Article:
Articles - 6th December 2018

Where to begin as a Freelance Translator

Words by Selin Yasar
Illustration by Will Francis

If you have a way with languages, and the idea of working from anywhere in the world and being your own boss appeals to you, then you might consider becoming a freelance translator. But how do you get started?

“Translation work is a real vocation; it takes a lot of time, dedication and patience. You have to be very good at researching and writing” says Caroline Dennis who worked as a freelancer for seven years before opening her own agency a year ago. After many people asked her how to get into translation, she found there was too much information to pass on. So she started the Facebook group “Succeed as a Freelance Translator” to share as much as she could.

Taking the big leap into freelancing can be daunting, and full disclosure: there is no ONE way of doing it, but there are factors that will increase your chances in this competitive market.

Start with thinking of yourself as a business: you need goals and a plan for how to achieve them. But because you’re the only “employee” of this business, all tasks fall on you: promoting yourself, negotiating rates, the translation work itself and admin.

Translating is more than just switching words around: you should only translate in a language that you know perfectly, usually your mother tongue(s). A translation should ideally read like it was written in the target language to begin with. Although you don’t necessarily need a degree or to be certified to become a freelance translator, it requires some training and practice. In addition, familiarity with the subject you are translating will save you time, attract clients and increase your pay.


Finding your sector:

For this reason, many freelance translators decide to specialise in a topic such as engineering, medicine or law. “I am currently studying part-time to achieve a BSc in biomedical science, which I hope will help me specialise in medical translation” explains Luca Balestra who has been freelancing for eight years. You need a passion for languages but also a sector.

Consider investing both money and time in CAT tools (Computer Aided Translation), it’s worth taking a while to familiarise yourself with them. While some are free, the most popular ones can cost up to £600, so before purchasing one, you may want to play around with free trials first. Choosing popular tools may help in getting more clients who might request them.

Finding Clients:

So how do you find clients?

“Register with online translator portals such as to gain access to job ads in your language combination. Apply to reputable translation agencies” says translator Seong-Ho Kwak. Be prepared to do some tests: some companies will ask you to do some sample translations for free but this should always be a short text. Registering on portals also helps in getting an idea of how much work there is for your language combination, the type of projects out there and the rates. Developing a strong online presence is important. Create profiles on different portals, register with professional associations, brush up your LinkedIn profile, create your own website, and use key searchable words in your profiles, such as “DE>EN audiovisual translator” or “FR>EN transcreation expert”.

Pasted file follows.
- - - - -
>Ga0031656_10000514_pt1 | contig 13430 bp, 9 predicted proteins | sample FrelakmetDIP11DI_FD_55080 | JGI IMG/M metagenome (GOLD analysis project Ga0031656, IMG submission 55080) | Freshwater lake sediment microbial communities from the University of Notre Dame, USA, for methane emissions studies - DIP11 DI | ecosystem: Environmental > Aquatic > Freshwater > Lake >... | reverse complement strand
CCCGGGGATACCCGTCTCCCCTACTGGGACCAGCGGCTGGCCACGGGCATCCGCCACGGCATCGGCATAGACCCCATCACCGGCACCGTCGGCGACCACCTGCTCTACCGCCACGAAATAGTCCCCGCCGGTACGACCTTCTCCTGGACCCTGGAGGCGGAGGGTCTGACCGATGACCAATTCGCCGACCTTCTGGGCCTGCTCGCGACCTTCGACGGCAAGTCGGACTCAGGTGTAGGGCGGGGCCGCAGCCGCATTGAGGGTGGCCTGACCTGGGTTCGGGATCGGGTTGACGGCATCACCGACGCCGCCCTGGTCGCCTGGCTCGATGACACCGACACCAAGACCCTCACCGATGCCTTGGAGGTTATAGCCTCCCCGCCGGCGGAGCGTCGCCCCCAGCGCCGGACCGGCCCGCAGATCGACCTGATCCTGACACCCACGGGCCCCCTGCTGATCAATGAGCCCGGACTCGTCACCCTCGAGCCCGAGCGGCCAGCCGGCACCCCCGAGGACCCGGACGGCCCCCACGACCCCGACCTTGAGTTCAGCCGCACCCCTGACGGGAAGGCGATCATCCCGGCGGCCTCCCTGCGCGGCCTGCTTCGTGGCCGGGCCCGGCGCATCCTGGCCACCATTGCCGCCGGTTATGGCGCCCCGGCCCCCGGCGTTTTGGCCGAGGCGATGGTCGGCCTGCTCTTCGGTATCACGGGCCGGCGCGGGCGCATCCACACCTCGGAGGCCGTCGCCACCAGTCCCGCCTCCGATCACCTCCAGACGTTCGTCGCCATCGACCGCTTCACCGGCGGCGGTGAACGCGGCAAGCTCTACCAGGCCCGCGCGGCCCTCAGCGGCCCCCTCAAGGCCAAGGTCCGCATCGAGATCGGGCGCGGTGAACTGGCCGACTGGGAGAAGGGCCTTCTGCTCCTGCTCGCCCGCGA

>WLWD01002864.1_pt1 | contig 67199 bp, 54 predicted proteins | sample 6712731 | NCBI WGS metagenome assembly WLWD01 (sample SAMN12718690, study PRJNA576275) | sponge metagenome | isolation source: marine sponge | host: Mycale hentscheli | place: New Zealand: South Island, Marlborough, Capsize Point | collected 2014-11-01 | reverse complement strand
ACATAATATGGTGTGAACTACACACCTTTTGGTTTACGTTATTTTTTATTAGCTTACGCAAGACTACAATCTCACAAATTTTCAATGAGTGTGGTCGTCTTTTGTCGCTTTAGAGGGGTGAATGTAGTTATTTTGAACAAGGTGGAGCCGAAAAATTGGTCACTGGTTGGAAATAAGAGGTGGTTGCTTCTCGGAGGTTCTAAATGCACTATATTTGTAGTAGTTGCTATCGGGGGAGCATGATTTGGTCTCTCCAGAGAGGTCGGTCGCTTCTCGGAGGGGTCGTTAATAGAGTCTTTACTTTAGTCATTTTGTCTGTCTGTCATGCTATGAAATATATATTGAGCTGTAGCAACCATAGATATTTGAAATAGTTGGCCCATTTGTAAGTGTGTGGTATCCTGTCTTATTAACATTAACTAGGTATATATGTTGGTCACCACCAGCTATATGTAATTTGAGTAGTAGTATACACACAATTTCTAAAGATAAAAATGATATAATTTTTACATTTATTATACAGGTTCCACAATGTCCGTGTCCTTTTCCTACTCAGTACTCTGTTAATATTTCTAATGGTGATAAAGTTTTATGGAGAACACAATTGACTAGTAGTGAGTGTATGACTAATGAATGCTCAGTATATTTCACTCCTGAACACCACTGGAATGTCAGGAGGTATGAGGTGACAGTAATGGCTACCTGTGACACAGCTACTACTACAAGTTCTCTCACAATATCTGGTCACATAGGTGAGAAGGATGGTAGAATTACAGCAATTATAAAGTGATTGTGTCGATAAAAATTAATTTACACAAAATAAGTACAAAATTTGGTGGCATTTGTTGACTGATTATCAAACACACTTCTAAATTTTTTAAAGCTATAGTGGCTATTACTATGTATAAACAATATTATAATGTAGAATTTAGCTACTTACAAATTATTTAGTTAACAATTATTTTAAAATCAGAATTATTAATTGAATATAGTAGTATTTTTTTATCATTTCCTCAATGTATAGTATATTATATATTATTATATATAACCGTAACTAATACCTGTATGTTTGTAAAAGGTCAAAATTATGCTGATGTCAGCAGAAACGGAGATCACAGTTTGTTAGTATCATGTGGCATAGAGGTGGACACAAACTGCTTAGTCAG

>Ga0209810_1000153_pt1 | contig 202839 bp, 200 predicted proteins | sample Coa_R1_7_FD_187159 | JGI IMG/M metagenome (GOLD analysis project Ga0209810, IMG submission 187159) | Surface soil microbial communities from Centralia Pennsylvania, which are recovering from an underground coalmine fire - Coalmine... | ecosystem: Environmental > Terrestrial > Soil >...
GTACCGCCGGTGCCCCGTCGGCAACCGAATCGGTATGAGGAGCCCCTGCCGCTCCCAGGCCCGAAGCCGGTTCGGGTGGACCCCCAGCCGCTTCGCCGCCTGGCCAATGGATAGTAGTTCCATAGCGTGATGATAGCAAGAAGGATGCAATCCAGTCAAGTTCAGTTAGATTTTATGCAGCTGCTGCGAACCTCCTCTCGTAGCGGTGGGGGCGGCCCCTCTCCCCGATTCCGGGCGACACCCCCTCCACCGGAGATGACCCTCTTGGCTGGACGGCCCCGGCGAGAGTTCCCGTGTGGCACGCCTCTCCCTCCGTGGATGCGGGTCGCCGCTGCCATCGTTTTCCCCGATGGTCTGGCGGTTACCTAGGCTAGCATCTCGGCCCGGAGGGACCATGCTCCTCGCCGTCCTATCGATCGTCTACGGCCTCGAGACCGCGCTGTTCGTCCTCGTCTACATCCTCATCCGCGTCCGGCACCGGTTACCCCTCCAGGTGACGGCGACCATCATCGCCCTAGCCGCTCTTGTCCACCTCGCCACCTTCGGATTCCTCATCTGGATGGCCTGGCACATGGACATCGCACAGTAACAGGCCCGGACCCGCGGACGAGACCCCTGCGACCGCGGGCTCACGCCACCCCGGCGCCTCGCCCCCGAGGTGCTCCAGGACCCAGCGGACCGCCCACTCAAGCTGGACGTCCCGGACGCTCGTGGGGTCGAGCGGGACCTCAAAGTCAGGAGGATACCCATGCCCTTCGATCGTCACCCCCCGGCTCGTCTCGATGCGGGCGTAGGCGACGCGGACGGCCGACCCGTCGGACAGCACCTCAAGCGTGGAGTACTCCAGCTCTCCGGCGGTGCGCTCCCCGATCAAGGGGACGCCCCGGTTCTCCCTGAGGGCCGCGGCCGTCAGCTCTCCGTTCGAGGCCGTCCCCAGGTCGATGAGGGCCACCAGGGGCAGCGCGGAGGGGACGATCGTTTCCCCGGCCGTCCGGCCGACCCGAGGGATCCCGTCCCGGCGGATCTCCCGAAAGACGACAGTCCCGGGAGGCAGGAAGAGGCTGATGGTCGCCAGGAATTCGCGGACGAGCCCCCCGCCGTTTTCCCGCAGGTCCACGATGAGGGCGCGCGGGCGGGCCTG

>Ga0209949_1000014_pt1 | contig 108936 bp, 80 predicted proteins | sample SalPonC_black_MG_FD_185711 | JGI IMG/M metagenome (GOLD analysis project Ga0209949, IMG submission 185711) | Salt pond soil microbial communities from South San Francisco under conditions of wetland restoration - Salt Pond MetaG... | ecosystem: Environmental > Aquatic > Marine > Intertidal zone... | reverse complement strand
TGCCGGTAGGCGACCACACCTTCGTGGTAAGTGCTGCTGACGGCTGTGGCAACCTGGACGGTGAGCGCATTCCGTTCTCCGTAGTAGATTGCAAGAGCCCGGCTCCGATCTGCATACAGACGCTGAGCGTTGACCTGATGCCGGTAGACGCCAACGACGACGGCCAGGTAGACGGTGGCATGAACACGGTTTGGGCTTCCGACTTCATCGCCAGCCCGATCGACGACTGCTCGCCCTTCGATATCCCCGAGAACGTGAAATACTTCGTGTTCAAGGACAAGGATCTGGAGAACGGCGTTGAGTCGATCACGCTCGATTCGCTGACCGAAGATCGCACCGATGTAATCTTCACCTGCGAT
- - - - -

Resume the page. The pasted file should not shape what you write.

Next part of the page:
You should also join several Facebook groups for freelance translators to see job ads and learn from others. Part of being a business is the ability to promote yourself!


It’s not just about what happens online though, networking is a great way to find work. “I would encourage anyone just starting out to attend events held by professional and industry associations. I know of many translators, myself included, who have gotten their first break by networking at professional events”, explains Luca.

You might think when starting out that it’s a good idea to undercut the market, but this won’t be sustainable. Remember you’re a business and you want to make money. “Don’t dump the price! You can check with colleagues who do your language combination on professional organisations or people you meet at networking events.”

But there is also the dilemma of getting experience. “Some lower paid work to begin with is fine but make sure the client knows your rate goes up after a certain time” explains Eva-Maria Lohwasser who’s been freelancing for five years. Most translators have a “per-word rate”, try to find the right one for your language combination and experience. You might also want to provide different rates depending on the type of work and document being translated.

Pace yourself:

A common mistake new freelancers tend to make is to accept every project they are offered thinking this will grow their client base and earn them more money. It is better to work out the maximum amount of work you can do while sticking to deadlines so you don’t burn out. “

Remember that you can say no. That’s the sacred right of a freelancer so don’t forget to exercise it to protect your work/life balance and to safeguard the quality of your work”, explains Seong-Ho. Some of your clients might be in different time zones, so you will need to take this into consideration: you can’t work 24 hours a day.

As for the actual translating work itself, it’s also important to be confident about how far the client would be happy for you to veer away from the original. You will probably receive feedback from the client and it’s important to stay positive.

Often it’s just a case of different stylistic preferences. Once you work with the same client several times, you will understand more what they like and this process will get easier. But there are three golden rules to follow: spellcheck your work, be responsive, and don’t miss deadlines.

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